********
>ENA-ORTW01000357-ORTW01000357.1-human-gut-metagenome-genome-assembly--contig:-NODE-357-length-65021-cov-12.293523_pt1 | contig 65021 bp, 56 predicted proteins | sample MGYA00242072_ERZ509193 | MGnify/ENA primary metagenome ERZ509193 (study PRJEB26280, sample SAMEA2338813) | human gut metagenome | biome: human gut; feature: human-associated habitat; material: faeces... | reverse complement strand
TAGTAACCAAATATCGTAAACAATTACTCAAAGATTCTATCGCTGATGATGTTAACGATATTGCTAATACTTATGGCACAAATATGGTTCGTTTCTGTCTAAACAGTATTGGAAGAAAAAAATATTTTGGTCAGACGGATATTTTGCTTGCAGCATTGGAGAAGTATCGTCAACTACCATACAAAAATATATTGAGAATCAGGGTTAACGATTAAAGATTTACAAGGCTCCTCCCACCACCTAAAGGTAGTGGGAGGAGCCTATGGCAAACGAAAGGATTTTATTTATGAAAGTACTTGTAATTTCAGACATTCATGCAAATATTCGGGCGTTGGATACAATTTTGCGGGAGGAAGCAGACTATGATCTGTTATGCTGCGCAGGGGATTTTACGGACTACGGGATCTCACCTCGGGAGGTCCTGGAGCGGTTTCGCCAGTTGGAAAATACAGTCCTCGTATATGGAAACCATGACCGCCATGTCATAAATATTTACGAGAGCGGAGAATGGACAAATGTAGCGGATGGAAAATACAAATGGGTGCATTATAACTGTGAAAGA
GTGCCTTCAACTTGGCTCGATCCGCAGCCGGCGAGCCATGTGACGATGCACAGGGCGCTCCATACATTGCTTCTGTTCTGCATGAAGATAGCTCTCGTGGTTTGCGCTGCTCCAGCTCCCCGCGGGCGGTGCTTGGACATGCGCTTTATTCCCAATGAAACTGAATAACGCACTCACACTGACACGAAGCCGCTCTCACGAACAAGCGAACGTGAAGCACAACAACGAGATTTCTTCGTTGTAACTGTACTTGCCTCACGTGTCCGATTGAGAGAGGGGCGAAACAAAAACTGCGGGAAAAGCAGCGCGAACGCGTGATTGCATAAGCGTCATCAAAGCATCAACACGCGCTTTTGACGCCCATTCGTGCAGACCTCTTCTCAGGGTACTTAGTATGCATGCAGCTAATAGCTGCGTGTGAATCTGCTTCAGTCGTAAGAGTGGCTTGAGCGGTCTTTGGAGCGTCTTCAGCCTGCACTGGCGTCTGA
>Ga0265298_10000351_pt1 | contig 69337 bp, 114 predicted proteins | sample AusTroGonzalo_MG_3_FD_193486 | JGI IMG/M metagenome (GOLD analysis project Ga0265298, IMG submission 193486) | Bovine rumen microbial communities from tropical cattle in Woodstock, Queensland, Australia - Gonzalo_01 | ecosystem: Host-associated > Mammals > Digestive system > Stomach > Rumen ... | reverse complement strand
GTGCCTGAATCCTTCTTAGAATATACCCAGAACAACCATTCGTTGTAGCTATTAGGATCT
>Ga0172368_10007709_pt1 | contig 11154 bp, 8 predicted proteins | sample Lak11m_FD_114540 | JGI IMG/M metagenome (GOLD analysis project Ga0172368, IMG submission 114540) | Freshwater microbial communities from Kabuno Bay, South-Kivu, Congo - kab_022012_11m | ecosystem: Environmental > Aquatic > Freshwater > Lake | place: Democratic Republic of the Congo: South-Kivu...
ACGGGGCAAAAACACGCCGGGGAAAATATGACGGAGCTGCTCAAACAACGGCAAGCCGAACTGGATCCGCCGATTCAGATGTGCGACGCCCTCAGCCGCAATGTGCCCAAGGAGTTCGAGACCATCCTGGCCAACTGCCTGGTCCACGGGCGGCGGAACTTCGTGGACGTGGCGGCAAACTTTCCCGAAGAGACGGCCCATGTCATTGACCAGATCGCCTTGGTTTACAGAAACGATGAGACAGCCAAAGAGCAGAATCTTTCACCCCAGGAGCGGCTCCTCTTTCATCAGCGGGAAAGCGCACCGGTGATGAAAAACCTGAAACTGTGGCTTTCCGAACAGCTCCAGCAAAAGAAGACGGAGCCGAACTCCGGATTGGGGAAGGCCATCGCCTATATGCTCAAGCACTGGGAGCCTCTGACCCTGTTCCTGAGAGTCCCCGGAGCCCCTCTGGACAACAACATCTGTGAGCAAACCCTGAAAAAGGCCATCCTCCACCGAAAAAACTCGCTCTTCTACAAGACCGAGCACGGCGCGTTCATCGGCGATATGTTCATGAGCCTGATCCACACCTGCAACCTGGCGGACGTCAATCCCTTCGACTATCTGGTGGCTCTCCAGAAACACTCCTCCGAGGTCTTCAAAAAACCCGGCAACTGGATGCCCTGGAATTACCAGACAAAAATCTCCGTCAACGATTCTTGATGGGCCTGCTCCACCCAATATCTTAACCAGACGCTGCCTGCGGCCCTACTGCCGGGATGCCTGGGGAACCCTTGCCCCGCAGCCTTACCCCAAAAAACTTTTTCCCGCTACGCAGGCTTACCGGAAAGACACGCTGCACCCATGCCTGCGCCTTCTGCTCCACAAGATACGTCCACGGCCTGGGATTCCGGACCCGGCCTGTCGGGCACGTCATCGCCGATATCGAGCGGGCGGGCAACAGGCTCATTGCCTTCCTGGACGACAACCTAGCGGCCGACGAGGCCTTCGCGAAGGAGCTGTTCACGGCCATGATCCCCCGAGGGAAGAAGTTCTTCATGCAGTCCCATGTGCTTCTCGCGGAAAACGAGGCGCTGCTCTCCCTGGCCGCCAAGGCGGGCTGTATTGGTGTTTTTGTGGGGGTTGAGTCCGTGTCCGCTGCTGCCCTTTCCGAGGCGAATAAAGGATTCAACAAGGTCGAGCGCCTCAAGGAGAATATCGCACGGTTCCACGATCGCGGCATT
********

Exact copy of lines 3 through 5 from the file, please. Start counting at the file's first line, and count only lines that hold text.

GTGCCTTCAACTTGGCTCGATCCGCAGCCGGCGAGCCATGTGACGATGCACAGGGCGCTCCATACATTGCTTCTGTTCTGCATGAAGATAGCTCTCGTGGTTTGCGCTGCTCCAGCTCCCCGCGGGCGGTGCTTGGACATGCGCTTTATTCCCAATGAAACTGAATAACGCACTCACACTGACACGAAGCCGCTCTCACGAACAAGCGAACGTGAAGCACAACAACGAGATTTCTTCGTTGTAACTGTACTTGCCTCACGTGTCCGATTGAGAGAGGGGCGAAACAAAAACTGCGGGAAAAGCAGCGCGAACGCGTGATTGCATAAGCGTCATCAAAGCATCAACACGCGCTTTTGACGCCCATTCGTGCAGACCTCTTCTCAGGGTACTTAGTATGCATGCAGCTAATAGCTGCGTGTGAATCTGCTTCAGTCGTAAGAGTGGCTTGAGCGGTCTTTGGAGCGTCTTCAGCCTGCACTGGCGTCTGA
>Ga0265298_10000351_pt1 | contig 69337 bp, 114 predicted proteins | sample AusTroGonzalo_MG_3_FD_193486 | JGI IMG/M metagenome (GOLD analysis project Ga0265298, IMG submission 193486) | Bovine rumen microbial communities from tropical cattle in Woodstock, Queensland, Australia - Gonzalo_01 | ecosystem: Host-associated > Mammals > Digestive system > Stomach > Rumen ... | reverse complement strand
GTGCCTGAATCCTTCTTAGAATATACCCAGAACAACCATTCGTTGTAGCTATTAGGATCT